Upton Sinclair's The Jungle

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The Jungle Imagine a Darwin-esque world where ultra-competitiveness and amorality reign supreme. A world where the adage ‘survival of the fittest’ is no longer just a metaphor, but a chilling reality; where a person might literally perish if they are not able to find work, beg, or fight their way to shelter. This was a very real place for thousands of people at the turn of the last century, exemplified best in Upton Sinclair’s The Jungle. Jurgis Rudkus, Ona, and their family of ten more emigrate from Lithuania to Chicago in search of the American Dream. Unfortunately, they get swept up in the all-encompassing packing machine that is Packingtown only to have everything they’ve ever hoped for crushed. Their fate was that of countless other…show more content…
These, however, were just out of reach for those in the times of The Jungle, and were perhaps even influenced by it. Even so, they did not address the major issues of immigrants, such as low wages, poor working conditions, and health care. When Jurgis is living in the country, he stops at a farm. He is offered work, but only through the fall. The farmer asks why he cannot find work in the cities in the winter, and Jurgis explains that everyone crowds to the cities in search of work. The attitude of the farmer reflects that of the majority of Americans, who did not understand the plight of the immigrant. American society valued life, but not that of the recent…show more content…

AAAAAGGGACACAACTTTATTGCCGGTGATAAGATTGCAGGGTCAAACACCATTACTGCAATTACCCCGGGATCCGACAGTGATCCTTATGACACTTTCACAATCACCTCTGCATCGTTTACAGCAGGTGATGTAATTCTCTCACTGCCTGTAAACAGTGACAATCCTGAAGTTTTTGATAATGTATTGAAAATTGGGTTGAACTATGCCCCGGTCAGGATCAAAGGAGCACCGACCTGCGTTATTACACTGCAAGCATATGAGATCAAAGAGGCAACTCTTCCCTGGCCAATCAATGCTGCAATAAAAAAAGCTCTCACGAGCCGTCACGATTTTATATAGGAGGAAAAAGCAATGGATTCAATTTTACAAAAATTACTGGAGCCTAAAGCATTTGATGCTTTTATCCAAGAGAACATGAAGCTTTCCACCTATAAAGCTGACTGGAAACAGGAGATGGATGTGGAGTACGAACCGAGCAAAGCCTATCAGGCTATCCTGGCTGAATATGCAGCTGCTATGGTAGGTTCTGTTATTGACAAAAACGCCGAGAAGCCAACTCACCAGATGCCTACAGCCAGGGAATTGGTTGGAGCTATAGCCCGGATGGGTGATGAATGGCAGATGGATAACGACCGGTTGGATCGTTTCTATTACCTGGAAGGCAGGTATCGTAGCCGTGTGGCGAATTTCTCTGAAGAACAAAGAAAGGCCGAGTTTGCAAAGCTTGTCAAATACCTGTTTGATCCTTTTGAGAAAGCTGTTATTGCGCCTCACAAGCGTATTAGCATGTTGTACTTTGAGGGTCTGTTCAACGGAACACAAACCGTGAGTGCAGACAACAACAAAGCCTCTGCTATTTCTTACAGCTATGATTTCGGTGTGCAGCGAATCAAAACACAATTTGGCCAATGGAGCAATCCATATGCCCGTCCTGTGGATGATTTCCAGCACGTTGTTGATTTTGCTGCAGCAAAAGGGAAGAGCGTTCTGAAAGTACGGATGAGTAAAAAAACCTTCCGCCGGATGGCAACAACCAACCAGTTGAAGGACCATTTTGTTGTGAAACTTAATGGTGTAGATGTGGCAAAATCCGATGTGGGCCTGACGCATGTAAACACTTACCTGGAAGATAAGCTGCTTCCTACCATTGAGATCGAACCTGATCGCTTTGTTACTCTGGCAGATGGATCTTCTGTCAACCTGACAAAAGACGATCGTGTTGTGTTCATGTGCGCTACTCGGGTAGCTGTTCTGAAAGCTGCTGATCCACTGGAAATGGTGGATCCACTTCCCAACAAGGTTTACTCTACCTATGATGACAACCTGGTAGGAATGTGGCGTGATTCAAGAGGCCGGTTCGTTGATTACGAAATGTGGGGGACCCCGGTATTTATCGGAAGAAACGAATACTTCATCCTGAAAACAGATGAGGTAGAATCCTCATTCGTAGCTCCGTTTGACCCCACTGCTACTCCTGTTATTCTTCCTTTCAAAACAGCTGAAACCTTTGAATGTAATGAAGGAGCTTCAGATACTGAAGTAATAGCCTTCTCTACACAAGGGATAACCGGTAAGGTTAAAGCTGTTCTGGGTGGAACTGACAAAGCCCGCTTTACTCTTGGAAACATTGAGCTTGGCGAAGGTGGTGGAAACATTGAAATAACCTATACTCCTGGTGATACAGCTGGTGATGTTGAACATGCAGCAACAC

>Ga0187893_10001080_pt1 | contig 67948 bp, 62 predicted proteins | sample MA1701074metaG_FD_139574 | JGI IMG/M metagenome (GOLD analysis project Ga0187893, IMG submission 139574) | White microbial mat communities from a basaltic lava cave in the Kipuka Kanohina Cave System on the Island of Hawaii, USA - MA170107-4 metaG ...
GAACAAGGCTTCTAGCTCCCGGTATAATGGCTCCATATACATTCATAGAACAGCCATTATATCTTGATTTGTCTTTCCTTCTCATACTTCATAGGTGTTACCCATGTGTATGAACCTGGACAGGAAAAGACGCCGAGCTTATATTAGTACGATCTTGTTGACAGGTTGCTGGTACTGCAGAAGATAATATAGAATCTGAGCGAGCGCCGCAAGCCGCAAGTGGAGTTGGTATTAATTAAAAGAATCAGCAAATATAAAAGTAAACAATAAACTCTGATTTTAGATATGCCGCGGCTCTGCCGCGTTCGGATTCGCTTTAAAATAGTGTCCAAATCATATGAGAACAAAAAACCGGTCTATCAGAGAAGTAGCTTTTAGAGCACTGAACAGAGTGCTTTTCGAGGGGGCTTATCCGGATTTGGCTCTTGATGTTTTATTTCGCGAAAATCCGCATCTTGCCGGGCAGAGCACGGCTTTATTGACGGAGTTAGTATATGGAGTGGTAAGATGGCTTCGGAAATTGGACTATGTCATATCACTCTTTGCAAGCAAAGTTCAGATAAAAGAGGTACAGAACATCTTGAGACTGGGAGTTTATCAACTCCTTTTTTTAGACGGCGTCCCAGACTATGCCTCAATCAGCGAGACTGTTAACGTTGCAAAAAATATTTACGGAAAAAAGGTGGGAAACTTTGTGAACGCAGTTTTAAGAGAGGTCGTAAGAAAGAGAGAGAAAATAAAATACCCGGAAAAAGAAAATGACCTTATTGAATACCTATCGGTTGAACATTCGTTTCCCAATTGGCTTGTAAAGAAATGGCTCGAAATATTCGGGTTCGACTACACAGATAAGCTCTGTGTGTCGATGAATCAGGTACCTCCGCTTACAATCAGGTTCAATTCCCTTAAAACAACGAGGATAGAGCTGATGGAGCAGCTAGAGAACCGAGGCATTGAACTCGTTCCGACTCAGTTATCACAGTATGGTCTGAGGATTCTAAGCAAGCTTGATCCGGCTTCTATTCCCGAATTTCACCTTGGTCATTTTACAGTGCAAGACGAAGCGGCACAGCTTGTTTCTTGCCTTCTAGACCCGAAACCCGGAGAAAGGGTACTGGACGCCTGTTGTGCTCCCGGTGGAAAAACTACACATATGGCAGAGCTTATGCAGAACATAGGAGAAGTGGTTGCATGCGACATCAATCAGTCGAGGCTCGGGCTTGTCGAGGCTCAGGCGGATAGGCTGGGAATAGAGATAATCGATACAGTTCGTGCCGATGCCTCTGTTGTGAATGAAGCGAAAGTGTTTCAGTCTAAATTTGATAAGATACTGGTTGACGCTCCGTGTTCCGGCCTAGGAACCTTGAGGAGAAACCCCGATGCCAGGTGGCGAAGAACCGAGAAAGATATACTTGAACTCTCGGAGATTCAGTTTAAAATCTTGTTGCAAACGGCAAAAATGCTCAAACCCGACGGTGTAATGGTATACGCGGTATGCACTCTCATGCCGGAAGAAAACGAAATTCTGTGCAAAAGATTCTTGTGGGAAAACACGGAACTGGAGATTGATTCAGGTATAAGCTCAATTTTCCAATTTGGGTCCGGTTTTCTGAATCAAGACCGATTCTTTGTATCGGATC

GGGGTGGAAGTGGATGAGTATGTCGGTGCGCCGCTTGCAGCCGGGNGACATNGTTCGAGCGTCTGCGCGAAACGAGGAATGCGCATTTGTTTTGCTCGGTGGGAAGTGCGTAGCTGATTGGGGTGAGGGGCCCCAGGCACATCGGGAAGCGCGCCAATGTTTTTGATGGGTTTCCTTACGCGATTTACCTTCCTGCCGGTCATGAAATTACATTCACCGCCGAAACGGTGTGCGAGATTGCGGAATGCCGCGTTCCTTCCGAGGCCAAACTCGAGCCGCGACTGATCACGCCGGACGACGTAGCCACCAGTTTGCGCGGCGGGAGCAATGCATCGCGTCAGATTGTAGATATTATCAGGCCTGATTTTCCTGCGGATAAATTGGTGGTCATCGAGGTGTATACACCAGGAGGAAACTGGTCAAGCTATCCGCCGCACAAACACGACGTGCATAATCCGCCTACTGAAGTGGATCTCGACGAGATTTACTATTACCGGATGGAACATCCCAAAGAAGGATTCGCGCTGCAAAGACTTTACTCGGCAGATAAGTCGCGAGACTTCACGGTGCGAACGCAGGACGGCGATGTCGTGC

It led to the Pure Food and Drug Act, which eventually led to the creation of the Food and Drug Administration. Unfortunately, we, as a country and as a people, are still far from putting the health and wellbeing of the individual over the bottom line profit. The Jungle begs the questions: what are we being kept in the dark about today? What are our fellow human beings being put through so that we may purchase inexpensive goods? What are we
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